- Court: 9th Circuit Court of Appeals Archives
- Area(s) of Law: Remedies
- Date Filed: 04-29-2014
- Case #: 12-56539
- Judge(s)/Court Below: Circuit Judge Paez for the Court; Circuit Court Judge Hurwitz and Chief District Judge Erickson
- Full Text Opinion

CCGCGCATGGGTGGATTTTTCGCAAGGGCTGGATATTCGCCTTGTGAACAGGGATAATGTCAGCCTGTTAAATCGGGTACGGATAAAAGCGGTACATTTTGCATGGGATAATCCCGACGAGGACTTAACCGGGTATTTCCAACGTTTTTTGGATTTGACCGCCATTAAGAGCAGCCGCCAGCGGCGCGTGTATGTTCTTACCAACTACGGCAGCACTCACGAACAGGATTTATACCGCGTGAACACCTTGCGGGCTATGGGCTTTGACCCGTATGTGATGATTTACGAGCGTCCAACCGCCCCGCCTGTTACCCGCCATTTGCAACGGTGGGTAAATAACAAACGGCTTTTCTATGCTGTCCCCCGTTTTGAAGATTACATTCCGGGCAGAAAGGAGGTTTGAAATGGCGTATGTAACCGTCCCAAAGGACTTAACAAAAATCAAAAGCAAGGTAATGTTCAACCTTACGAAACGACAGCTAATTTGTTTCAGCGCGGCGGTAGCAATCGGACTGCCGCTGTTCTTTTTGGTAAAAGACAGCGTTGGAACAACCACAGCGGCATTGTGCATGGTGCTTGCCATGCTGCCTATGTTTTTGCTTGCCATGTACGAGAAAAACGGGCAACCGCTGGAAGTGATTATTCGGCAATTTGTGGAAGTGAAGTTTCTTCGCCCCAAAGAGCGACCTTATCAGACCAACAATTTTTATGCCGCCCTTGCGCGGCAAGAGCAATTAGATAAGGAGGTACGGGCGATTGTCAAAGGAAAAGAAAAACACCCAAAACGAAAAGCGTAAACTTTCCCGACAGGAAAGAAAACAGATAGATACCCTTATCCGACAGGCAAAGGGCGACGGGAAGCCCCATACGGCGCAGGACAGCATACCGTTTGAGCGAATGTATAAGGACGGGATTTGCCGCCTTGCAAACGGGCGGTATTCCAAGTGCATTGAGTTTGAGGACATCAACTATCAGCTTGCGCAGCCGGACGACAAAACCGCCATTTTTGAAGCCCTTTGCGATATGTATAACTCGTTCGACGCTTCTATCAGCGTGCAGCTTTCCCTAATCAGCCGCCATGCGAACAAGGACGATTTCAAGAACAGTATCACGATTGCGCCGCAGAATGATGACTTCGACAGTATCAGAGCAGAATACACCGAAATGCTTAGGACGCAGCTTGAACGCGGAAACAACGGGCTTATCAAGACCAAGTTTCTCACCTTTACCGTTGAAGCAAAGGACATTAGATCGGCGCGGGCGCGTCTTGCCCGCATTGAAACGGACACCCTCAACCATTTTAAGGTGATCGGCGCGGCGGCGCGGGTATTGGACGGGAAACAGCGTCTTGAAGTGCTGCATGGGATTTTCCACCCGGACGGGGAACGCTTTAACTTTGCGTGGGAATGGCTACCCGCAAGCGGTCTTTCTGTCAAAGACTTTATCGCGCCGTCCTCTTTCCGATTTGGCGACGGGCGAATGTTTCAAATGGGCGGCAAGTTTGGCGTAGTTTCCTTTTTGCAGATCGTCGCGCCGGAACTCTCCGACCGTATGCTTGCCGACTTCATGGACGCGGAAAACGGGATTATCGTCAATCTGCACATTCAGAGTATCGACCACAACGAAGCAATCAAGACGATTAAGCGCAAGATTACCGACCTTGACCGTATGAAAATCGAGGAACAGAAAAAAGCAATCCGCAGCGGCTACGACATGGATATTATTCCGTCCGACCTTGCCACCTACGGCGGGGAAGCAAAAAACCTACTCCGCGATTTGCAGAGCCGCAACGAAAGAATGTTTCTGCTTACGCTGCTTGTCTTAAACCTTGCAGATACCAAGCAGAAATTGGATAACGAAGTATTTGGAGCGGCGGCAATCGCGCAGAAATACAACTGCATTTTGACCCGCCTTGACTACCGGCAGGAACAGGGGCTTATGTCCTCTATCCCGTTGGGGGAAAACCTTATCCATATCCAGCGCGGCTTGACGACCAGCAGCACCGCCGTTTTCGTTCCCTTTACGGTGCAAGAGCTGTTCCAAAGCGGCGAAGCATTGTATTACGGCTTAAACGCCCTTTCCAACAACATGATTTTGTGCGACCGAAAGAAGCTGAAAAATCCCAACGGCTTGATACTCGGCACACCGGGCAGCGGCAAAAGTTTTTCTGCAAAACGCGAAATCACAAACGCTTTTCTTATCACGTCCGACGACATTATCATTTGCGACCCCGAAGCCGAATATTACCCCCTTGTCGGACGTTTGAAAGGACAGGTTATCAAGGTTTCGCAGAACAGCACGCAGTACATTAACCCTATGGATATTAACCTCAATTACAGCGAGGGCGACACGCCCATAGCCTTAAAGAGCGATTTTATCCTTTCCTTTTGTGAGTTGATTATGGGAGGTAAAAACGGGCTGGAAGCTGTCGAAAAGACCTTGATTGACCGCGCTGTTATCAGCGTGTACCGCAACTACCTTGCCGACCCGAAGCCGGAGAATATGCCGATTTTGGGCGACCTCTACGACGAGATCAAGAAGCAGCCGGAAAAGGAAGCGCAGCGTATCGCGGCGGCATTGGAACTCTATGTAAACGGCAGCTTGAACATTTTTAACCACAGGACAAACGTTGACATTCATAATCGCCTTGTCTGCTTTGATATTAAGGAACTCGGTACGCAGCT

Technica, Inc. ( “Technia”) contracted to be the subcontractor on a federal fencing project in California. During the contract, Technica expended $893,697.77 worth of resources on the project but did not receive complete compensation from the primary contractor Candelaria Corporation (“Candelaria”). Technica filed a claim under the Miller Act to recover the outstanding payments under the subcontract. In response, Candelaria argued that a California statute requiring all contractors and subcontractors to be licensed with the state precluded the unlicensed subcontractor, Technia, from collecting compensation. The district court agreed, holding Technica was not a licensed contractor as required by California law, and therefore precluded from bringing a claim under the Miller Act for denied payments under the subcontract. On appeal, the panel held that Technica can collect under the Miller Act. The Miller Act allows for any person who has provided resources on a federal construction project who has not been adequately compensated after 90 days, to bring a civil suit for the remainder due. The Ninth Circuit followed the Eighth and Tenth Circuits as well as the Supreme Court, in holding that a state law cannot preclude rights or remedies provided for in a federal act. The panel explained that federal subcontractors often bid to work on projects that span across the country and involve multiple states. The Miller Act was intended to limit the procedural and substantive hurdles that subcontractors often face when seeking denied payment of wages or supplies. A requirement for a subcontractor to comply with licensing requirements in any particular state in which they perform work is contrary to the congressional intent of the Miller Act. REVERSED and REMANDED.